New York Gov. Andrew Cuomo, who described COVID-19 in nursing homes as a “fire through dry grass,” said he would ideally like to see any resident, staff or visitor seeking to enter a nursing home to take a quick test that would come back in 20 minutes. But, he said, “it’s millions of tests.”

Dr Roy Goldberg, medical director of a nursing home in the borough of the Bronx in New York City that reported 45 deaths last week, said his facility still could not test asymptomatic patients due to shortages that limited testing to those with fever or cough.

“It’s not what everyone signed up for,” Goldberg said. “It breaks my heart that the long term care industry will end up being totally a scapegoat on this.”

Amid the tragedies have emerged promising cases in which early and aggressive testing made a huge difference.

After the first of two deaths at a nursing home in Sheboygan, Wisconsin, and other residents and staff began to fall ill, Administrator Colinda Nappa called and pleaded with representatives of the Status: “I learned what was going on.”

A 65-member National Guard test unit quickly showed up, donned head-to-toe protective suits, and quickly tested nearly 100 residents and 150 staff.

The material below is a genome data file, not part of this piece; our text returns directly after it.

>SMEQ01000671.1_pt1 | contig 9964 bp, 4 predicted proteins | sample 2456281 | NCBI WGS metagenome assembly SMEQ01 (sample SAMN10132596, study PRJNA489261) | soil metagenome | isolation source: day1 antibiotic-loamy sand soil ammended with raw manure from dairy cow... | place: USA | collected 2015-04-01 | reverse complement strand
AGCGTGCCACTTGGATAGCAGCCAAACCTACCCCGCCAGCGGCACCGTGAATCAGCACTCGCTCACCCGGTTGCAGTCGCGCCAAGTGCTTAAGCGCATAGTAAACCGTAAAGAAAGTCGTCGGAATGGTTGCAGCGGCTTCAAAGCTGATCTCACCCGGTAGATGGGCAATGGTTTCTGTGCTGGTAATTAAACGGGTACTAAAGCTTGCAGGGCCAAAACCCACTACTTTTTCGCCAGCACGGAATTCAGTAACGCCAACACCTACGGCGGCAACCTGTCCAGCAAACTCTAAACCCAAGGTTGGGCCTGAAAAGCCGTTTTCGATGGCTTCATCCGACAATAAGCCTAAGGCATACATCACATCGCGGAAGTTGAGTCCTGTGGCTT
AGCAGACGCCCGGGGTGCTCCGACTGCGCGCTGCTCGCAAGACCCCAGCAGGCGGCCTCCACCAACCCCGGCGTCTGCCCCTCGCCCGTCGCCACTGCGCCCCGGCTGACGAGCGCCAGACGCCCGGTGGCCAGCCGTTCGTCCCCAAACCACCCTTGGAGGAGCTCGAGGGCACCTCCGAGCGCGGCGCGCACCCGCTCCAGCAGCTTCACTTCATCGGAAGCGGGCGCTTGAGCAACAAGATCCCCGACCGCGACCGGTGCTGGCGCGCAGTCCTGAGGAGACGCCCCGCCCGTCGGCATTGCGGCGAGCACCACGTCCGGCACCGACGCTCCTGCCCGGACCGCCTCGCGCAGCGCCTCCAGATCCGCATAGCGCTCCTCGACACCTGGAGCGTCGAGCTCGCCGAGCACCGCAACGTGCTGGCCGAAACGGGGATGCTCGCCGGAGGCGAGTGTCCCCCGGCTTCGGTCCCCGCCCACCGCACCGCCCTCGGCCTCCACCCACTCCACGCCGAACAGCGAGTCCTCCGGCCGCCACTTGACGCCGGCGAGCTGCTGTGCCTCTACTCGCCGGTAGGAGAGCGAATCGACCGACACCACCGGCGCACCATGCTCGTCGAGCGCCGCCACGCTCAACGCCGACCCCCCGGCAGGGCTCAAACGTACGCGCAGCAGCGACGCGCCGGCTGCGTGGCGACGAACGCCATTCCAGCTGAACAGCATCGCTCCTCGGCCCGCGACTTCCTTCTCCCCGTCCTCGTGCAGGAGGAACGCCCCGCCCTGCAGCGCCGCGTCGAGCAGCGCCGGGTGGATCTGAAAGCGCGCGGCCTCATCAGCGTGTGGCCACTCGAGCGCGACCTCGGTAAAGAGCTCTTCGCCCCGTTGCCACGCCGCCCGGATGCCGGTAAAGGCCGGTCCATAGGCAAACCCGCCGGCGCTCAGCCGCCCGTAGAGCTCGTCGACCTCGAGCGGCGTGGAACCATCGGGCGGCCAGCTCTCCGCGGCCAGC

A total of 19 residents and staff have tested positive and all are now either housed in a special section of the building or quarantined at home. There were no more deaths.

In the Seattle area, which saw the country’s first major nursing home outbreak that ultimately claimed 43 lives, health officials are targeting their testing efforts on homes that have shown little sign of the disease.

Their test plans at 19 of those facilities aim to try and avoid hot spots by quickly identifying and containing cases. In conjunction with an increased capacity for patient contact tracing, this is seen as an important prerequisite for reopening the economy.

Last week, medical professionals led by Dr. Thuan Ong from the University of Washington went room-by-room to a nursing home in a highly orchestrated swab and bagging ballet. A total of 115 residents were tested and the results came back the next day as all negative – a development that drew cheers from facility staff.

“One of the biggest values,” Ong said, “is catching it before it spreads.”

About Alma Ackerman